Beam me down Scotty

Beam me down Scotty

Technology News |
By Wisse Hettinga

ETRI Researchers Beam Signals Through Rock for Reliable Underground Wireless Communications

Researchers from South Korea’s Electronics and Telecommunications Research Institute (ETRI) have developed what they call the world’s first “Subterranean Magnetic Field Communication Core Technology” — demonstrating wireless communication within a mine located deep beneath the Earth’s surface.

“We have conducted successful communication trials between the first and second layers of underground mines using magnetic field communication systems,” In-kui Cho, director of electromagnetic wave basic technology at ETRI, explains of the team’s successful tests. “This greatly reduces the likelihood of communication network disruptions caused by mine collapses.”

Traditional radios don’t work well underground, with the soil, rock, and moisture working to block signals from reaching other layers of a mine or other underground facility. To resolve this, the team developed a wireless communications system which uses a very low-frequency narrowband spectrum, in the 20kHz range, with a one-meter (around 3.3′) transmitting antenna communicating with smaller receiving antennas operating on the principle of magnetic induction.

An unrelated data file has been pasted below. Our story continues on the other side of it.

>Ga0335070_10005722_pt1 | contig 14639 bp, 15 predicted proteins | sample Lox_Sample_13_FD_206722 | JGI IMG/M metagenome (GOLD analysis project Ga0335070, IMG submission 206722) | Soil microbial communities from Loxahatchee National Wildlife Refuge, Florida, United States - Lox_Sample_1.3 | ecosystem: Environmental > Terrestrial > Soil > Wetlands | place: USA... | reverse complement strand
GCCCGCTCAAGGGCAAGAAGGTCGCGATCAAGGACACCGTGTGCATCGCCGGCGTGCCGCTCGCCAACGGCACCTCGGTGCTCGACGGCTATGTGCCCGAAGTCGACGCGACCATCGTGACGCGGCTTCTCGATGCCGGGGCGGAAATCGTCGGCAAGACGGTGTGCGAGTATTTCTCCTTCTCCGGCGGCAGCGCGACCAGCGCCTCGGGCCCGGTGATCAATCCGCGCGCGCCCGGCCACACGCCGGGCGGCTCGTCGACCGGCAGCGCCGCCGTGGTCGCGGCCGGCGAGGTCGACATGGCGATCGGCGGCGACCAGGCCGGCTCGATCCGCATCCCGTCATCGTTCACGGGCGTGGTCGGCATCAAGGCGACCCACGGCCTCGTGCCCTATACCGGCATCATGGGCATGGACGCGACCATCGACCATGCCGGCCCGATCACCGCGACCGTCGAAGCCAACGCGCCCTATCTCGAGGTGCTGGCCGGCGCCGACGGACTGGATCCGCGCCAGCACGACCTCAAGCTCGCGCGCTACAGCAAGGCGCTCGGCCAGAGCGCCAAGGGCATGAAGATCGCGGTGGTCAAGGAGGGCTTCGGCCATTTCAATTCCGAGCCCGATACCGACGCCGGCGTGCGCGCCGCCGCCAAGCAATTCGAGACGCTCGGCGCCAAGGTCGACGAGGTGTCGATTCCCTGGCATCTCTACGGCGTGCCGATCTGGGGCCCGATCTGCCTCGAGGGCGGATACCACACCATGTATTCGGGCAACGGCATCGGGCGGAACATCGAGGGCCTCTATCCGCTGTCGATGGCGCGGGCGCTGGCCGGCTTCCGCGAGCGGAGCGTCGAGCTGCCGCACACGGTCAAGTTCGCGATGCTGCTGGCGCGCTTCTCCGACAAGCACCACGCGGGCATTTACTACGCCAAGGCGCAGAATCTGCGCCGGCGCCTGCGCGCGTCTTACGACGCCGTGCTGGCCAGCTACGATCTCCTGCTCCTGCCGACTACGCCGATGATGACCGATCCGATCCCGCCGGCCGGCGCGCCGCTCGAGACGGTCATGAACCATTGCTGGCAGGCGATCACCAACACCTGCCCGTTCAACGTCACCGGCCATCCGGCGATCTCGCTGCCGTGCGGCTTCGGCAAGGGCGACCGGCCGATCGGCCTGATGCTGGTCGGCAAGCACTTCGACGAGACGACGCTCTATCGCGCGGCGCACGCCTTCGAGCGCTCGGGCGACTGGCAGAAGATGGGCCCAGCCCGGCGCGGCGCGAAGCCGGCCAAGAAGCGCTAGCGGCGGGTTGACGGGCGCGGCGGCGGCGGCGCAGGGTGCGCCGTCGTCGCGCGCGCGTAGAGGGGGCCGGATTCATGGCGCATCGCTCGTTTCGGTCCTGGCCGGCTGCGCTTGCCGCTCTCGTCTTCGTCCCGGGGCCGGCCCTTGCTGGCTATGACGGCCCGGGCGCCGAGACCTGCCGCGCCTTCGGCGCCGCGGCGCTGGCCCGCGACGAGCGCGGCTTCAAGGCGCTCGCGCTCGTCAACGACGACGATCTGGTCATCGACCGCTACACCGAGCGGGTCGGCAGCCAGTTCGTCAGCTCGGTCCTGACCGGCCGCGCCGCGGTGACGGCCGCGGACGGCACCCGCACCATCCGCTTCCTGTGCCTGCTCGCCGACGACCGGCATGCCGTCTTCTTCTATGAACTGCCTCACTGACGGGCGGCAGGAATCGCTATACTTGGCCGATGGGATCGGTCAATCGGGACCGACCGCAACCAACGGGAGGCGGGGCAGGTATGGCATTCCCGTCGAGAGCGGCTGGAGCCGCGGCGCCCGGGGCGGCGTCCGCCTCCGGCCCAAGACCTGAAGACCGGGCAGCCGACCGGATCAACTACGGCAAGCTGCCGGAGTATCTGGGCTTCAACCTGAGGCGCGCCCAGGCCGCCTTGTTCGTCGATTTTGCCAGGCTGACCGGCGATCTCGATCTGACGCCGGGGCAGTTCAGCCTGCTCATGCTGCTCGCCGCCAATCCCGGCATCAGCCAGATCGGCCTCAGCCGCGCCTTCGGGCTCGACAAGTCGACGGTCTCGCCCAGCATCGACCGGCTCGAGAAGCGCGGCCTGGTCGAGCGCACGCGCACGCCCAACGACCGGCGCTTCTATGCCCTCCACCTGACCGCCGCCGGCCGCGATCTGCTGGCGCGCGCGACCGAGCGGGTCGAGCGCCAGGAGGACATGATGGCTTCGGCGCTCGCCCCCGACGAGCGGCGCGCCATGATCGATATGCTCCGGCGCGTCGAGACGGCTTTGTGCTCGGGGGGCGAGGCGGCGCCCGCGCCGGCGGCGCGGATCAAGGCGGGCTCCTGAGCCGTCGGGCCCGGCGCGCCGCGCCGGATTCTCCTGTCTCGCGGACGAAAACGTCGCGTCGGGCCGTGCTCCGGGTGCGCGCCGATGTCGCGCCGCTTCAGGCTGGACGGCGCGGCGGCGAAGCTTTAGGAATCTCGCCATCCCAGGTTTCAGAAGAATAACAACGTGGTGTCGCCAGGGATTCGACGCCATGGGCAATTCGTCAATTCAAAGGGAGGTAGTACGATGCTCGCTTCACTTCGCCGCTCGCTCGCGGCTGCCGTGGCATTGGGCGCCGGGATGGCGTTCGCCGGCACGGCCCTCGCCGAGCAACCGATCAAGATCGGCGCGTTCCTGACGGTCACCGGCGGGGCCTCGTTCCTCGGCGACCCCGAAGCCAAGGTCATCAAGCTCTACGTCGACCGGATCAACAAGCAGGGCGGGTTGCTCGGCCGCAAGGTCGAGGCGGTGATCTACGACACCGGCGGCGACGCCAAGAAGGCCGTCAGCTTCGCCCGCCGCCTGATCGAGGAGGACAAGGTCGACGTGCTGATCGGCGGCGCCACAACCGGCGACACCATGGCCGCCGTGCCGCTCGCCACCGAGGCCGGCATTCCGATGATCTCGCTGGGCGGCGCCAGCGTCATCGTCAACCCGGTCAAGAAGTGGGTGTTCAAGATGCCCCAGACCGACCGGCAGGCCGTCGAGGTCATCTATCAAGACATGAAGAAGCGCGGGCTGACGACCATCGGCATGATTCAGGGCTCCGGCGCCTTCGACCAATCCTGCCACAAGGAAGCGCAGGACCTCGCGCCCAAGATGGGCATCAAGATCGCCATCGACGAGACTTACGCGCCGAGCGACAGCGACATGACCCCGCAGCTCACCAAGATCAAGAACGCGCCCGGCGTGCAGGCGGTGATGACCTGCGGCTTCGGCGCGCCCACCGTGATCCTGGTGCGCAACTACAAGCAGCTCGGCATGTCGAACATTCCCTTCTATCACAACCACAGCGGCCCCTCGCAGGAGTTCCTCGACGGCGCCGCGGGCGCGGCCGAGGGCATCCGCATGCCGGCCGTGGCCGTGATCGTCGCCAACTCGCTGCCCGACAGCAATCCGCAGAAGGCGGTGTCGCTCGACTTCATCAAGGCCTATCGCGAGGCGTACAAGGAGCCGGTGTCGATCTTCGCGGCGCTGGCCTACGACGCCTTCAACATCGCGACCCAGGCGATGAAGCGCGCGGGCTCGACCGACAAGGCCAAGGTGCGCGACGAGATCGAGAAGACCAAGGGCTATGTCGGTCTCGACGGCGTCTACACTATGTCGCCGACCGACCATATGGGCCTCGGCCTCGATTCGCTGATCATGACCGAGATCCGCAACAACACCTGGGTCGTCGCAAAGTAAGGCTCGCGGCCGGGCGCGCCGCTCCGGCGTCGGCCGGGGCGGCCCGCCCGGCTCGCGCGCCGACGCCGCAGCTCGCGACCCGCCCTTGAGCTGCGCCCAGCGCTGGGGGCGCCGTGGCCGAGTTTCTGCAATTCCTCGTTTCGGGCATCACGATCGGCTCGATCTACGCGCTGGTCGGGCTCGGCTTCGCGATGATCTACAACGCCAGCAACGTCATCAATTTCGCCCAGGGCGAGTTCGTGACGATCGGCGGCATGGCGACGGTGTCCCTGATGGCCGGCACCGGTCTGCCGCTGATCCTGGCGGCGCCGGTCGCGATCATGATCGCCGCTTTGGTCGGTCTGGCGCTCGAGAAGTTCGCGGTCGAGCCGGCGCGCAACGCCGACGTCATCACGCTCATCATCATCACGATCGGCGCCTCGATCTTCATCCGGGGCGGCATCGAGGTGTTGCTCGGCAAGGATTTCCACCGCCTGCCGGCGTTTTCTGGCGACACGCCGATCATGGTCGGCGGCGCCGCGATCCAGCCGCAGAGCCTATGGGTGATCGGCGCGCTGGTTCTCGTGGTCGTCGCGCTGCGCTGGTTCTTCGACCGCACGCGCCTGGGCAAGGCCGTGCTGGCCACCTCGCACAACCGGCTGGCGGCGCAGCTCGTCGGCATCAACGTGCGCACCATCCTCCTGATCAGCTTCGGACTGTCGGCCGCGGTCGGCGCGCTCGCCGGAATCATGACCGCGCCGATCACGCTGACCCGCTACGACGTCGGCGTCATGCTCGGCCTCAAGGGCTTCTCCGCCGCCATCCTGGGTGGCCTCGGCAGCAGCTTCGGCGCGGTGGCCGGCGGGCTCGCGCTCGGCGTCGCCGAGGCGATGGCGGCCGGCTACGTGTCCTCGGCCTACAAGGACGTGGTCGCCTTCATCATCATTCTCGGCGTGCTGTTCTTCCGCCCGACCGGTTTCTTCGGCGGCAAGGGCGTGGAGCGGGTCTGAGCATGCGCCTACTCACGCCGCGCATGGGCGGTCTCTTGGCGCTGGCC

Transmitting at a 130-foot range through solid limestone, this “MFC” communications technology could make mines safer.

In testing in a real-world mine environment, surrounded by limestone, the team was able to successfully transmit voice and data signals bidirectionally at a rate of around 4kb/s at a range of up to 40m (around 130 feet). This, the team points out, would be invaluable for both general operation and during disaster response when alternative communications methods may be disrupted.

““This technology is anticipated to be a groundbreaking mode of reliable communication in complex and unpredictable environments,” Seung-keun Park, assistant vice-president at ETRI’s radio research division, adds, “like underground construction, tunneling, and ocean excavation.”

The team’s research has been presented as a poster session during the 20th Annual IEEE International Conference on Sensing, Communication, and Networking (SECON 2023), but has not yet been made publicly available.

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